Peaches Geldof May Have Lied About Drug Tests
Peaches Geldof may have lied to her husband about her weekly drug tests being clear, an inquest into her death has heard.
Thomas Cohen found his wife slumped on the bed in the spare room of their Kent home in April after she failed to answer the phone.
The inquest heard the 25-year-old TV presenter was a heroin addict who had been taking the substitute drug methadone in the two-and-a-half years before her death.
She had been having weekly drugs tests which she told her husband were negative but, even though he had not seen her take drugs, he became concerned that she might be, the hearing in Gravesend was told.
In February, he found texts suggesting she was taking drugs again and after speaking to her about it, she retrieved heroin from the loft of their Wrotham property and flushed it down the toilet.
Police called to the address on the day she died found 6.9g of "importation quality" heroin with a street value of up to £550, along with drugs paraphernalia including syringes and burnt spoons.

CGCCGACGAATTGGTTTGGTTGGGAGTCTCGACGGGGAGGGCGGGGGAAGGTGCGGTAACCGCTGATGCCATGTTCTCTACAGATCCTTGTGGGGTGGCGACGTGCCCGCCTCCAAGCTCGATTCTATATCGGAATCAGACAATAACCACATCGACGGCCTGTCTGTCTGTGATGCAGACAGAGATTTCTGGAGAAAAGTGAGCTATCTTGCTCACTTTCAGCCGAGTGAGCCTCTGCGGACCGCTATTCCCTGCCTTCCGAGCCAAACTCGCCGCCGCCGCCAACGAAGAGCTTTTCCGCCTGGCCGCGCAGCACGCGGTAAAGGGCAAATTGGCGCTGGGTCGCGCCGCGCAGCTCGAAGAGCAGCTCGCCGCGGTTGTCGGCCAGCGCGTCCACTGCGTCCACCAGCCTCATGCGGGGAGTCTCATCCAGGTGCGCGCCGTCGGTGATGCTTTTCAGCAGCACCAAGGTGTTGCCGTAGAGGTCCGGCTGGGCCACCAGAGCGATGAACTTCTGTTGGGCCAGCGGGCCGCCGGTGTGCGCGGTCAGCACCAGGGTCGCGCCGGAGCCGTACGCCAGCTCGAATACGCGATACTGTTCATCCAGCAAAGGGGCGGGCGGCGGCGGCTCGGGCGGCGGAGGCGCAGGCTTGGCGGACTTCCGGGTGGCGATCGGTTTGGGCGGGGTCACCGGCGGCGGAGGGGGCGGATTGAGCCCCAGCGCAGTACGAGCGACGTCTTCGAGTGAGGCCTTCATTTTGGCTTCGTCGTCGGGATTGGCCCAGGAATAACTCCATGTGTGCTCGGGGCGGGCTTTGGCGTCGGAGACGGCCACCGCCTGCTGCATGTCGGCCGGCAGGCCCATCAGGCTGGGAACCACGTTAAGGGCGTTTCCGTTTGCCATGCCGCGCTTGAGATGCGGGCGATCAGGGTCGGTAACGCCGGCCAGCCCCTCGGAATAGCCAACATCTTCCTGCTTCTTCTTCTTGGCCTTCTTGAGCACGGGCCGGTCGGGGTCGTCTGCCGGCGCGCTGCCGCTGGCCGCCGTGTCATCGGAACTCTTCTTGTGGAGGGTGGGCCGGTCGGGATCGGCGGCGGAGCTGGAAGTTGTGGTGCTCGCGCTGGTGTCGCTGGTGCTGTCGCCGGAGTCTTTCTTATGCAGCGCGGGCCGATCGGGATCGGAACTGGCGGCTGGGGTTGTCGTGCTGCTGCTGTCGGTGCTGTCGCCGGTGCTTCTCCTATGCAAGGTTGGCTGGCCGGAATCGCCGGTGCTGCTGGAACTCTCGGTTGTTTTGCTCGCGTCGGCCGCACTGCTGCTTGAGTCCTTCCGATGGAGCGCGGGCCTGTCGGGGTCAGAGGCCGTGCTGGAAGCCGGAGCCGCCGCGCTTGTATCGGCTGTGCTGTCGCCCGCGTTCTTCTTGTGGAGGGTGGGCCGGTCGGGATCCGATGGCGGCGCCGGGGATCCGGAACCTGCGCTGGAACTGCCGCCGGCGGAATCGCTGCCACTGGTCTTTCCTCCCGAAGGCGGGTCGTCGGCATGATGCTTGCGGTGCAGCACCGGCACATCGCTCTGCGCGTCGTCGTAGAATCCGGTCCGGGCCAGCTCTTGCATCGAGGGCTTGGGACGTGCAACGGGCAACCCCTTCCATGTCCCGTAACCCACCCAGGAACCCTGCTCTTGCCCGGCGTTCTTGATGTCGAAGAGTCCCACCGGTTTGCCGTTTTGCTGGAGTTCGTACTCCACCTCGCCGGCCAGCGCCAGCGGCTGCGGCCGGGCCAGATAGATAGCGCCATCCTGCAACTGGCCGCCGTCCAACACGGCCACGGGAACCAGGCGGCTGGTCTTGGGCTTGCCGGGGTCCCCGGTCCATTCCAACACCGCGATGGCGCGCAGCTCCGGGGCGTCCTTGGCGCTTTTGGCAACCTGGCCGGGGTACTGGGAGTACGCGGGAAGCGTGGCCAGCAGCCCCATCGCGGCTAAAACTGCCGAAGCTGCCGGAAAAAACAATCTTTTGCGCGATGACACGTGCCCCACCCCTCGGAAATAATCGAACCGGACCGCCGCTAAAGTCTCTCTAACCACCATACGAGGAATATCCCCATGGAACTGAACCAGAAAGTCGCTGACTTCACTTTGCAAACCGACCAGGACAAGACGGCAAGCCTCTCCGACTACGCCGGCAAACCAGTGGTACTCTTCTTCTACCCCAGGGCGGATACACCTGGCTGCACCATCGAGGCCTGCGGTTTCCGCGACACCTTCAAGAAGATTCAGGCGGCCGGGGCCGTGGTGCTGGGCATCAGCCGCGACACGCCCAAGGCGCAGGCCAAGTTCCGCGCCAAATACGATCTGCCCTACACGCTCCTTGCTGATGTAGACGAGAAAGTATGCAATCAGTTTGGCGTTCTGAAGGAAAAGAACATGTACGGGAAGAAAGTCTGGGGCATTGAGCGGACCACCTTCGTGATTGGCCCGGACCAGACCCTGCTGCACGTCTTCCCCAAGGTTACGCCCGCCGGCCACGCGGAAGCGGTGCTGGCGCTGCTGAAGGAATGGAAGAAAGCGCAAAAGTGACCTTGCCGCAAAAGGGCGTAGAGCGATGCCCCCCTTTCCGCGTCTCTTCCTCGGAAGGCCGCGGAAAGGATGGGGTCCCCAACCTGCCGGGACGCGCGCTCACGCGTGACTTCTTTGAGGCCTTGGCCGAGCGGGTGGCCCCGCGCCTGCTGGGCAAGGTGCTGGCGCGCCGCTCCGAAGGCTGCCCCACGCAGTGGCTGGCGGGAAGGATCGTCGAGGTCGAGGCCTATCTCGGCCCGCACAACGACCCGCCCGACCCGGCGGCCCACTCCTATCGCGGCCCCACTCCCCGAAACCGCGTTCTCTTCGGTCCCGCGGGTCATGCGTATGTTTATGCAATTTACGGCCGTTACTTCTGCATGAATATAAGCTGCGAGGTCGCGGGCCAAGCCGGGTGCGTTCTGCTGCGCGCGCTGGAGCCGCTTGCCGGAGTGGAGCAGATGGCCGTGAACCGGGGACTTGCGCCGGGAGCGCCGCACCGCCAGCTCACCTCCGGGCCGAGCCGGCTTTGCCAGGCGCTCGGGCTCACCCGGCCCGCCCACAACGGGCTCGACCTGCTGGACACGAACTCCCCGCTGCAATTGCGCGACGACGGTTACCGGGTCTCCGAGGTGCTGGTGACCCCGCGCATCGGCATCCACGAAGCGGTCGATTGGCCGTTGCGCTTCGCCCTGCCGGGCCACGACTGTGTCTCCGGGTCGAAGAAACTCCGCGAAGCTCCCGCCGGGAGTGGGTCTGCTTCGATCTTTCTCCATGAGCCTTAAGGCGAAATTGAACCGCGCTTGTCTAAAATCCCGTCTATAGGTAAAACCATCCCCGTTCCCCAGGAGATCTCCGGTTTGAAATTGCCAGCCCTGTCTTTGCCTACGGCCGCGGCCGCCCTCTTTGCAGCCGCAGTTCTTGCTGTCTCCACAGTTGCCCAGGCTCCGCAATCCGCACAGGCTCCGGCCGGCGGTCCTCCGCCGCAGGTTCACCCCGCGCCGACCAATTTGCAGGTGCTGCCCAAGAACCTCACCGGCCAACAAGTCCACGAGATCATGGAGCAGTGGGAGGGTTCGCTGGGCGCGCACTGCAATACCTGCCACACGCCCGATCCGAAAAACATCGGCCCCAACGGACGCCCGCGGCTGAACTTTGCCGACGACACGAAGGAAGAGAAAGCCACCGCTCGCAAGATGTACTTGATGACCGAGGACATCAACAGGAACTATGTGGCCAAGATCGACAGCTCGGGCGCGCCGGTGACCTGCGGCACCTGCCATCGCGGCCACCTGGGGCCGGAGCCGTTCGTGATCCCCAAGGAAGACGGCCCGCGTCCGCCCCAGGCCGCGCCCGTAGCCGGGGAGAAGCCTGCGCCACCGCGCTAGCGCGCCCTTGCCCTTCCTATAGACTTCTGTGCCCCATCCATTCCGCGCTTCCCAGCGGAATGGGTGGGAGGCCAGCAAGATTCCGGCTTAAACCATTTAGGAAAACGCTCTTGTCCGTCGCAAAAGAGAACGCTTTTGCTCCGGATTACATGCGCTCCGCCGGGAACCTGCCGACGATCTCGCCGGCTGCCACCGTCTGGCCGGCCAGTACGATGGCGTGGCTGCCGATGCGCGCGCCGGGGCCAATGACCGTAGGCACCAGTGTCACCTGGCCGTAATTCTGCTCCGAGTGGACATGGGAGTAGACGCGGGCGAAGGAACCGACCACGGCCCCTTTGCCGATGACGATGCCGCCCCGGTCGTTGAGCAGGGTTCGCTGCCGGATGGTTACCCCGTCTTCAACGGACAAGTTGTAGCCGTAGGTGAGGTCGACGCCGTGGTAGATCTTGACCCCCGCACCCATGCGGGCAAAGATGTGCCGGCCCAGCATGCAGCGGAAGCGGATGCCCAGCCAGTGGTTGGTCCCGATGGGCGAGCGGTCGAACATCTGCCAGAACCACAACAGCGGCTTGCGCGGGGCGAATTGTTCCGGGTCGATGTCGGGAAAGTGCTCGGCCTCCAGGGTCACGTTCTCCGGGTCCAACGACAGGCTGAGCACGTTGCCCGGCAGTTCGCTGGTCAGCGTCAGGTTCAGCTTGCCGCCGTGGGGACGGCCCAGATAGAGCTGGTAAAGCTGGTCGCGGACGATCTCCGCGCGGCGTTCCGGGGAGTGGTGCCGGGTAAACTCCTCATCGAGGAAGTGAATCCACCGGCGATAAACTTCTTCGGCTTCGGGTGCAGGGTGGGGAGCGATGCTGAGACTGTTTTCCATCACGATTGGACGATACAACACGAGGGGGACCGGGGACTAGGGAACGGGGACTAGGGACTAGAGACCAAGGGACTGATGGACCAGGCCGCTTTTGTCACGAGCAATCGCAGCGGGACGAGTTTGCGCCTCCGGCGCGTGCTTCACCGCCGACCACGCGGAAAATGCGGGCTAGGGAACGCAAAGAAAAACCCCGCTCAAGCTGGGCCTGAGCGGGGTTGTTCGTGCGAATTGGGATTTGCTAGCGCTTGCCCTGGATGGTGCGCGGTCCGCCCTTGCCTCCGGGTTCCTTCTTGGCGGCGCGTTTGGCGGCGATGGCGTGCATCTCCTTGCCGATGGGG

Analysis of the brown powder concluded it had a purity of 61%.
Detective Chief Inspector Paul Fotheringham, who led the investigation, said it "far exceeded" the 26% purity usually found at street level.
He told the inquest that forensic scientist Emma Harris found a high level of morphine in Ms Geldof's blood, suggesting she died "shortly after taking heroin" and that it was "likely" the substance played a role in her death.
In her report, Dr Harris said: "Persons taking heroin on a regular basis develop a tolerance to the drug, and such individuals can use doses that would be toxic, or fatal, to people with no tolerance.
"However, tolerance to heroin and other opiate drugs appears to be lost fairly rapidly when users cease to use the drug, and deaths commonly occur in people who have previously been tolerant and have returned to using heroin."
Det Insp Fotheringham also told the inquest there is an ongoing police investigation into who supplied the drugs to the mother-of-two, but so far there had been no arrests.
The coroner Roger Hatch, who found the model's death was drugs-related, said the purity of the heroin had been a factor.